HONG KONG, March 7 (Reuters) - The Hong Kong dollar hit its weakest levels in 33 years on Wednesday as a lingering excess of liquidity in interbank markets has pushed the difference between local and U.S. rates to its widest since the global financial crisis.
Hong Kong’s markets have been flooded with liquidity over the past decade as heavy money printing by global central banks, led by the U.S. Federal Reserve, have directed large flows of new cash to the territory, whose financial centre serves as the main gateway to the outperforming Asian economies.
While liquidity in Hong Kong’s interbank markets has been dropping from a peak of over HK$400 billion ($51 billion) in 2015 as the Fed started to raise borrowing costs and other western central banks contemplate doing the same, current levels of around HK$180 billion are still not low enough to put upward pressure on HIBOR interbank lending rates.
“There is still a lot of excess liquidity in the interbank market ... (even if) money has been leaving quietly,” said Kevin Lai, chief economist for Asia ex-Japan at Daiwa Capital Markets, adding that the excess cash levels need to roughly halve before HIBOR rates see upward pressure.
The spread between three-month HIBOR and its LIBOR equivalent in the United States is now close to 1 percentage point, its widest since 2008.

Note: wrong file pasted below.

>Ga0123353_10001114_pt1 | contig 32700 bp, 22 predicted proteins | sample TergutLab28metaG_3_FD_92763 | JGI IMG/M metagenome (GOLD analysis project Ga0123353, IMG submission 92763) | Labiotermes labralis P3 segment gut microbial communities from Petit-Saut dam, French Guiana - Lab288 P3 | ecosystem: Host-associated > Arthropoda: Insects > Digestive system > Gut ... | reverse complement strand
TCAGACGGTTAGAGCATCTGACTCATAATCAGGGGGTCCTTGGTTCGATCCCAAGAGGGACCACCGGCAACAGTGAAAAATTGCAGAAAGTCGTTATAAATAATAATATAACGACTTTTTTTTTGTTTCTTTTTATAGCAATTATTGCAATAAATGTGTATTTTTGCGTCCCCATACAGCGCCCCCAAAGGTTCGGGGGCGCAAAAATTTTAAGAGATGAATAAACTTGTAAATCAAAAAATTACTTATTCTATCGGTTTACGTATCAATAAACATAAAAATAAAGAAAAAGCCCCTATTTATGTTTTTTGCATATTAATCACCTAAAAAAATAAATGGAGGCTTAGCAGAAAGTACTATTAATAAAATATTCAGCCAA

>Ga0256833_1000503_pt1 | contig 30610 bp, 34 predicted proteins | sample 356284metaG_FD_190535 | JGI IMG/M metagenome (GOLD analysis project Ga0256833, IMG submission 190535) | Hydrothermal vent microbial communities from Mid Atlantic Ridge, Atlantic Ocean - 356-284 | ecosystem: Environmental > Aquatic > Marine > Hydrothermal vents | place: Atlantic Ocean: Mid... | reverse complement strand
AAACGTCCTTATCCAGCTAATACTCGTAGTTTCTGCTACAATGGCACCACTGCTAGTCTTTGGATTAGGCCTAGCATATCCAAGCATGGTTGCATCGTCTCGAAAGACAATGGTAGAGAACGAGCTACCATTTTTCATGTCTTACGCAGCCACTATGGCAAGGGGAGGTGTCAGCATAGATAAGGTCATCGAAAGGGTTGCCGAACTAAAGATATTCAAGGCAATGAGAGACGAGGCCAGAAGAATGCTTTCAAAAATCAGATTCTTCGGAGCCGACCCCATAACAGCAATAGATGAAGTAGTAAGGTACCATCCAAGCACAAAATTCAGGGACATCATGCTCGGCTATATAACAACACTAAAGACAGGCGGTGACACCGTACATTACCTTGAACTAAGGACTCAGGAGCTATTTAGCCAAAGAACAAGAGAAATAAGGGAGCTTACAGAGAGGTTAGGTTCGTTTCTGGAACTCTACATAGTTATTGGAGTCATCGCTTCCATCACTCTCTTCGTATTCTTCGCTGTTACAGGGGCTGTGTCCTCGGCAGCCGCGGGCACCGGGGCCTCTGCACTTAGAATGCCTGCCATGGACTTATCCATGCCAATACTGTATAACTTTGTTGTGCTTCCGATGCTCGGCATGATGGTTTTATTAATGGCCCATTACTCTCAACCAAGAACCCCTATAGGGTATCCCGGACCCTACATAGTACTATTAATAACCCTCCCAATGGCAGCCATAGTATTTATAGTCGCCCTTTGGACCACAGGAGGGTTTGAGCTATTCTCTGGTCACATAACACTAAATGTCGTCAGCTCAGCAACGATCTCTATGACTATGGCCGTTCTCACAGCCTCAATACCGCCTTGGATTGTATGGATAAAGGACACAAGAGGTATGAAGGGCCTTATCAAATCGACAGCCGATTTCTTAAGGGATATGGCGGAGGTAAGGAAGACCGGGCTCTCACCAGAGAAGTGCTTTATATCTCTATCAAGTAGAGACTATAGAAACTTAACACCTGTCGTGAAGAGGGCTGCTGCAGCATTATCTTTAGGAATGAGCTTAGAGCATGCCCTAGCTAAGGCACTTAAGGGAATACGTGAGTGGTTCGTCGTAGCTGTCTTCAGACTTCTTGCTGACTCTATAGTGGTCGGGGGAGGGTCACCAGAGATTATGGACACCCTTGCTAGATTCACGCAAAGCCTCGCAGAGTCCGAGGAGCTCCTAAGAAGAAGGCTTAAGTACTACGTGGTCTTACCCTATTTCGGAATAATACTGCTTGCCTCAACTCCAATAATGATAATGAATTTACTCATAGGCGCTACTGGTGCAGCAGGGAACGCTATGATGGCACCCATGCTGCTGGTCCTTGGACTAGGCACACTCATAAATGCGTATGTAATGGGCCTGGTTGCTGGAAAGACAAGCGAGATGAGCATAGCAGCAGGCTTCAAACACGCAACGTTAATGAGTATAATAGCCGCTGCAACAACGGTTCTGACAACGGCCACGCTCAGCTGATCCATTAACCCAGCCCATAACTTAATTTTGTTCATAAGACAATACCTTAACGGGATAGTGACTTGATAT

The Hong Kong dollar dropped as low as 7.8348 on Thursday, the weakest since 1984.
The Hong Kong Monetary Authority, which matches Fed rate moves, allows the currency to fluctuate between 7.75 and 7.85 per U.S. dollar under its Linked Exchange Rate System introduced in 2005.
With the Hong Kong dollar approaching the weakest limit of the band, the HKMA is expected to soon intervene and mop up liquidity by issuing so-called exchange fund notes to banks at auctions.
“The last time USDHKD reached this level in 2007, the HKMA announced issuance of an HK$1 billion exchange fund note which caused HIBOR to spike and USDHKD to trade sharply lower,” Morgan Stanley strategists said in a note.
“With both the LIBOR-HIBOR spread and USDHKD at similar levels compared to the 2007 episode, we see an increasing probability that the HKMA will signal for further EFB issuance to drain HKD liquidity.”
The HKMA said the weakness is triggered by expectations of faster Fed rate hikes, which is widening interbank spreads, but its monetary policy was designed to address that imbalance when the exchange rate bands are hit.
“The easing of the HKD should not cause any particular concern. The triggering of the weak-side CU (convertibility undertaking) is something that the HKMA is expecting,” HKMA said in an email. ($1 = 7.8346 Hong Kong dollars)
Reporting by Marius Zaharia and Donny Kwok; Editing by Himani Sarkar
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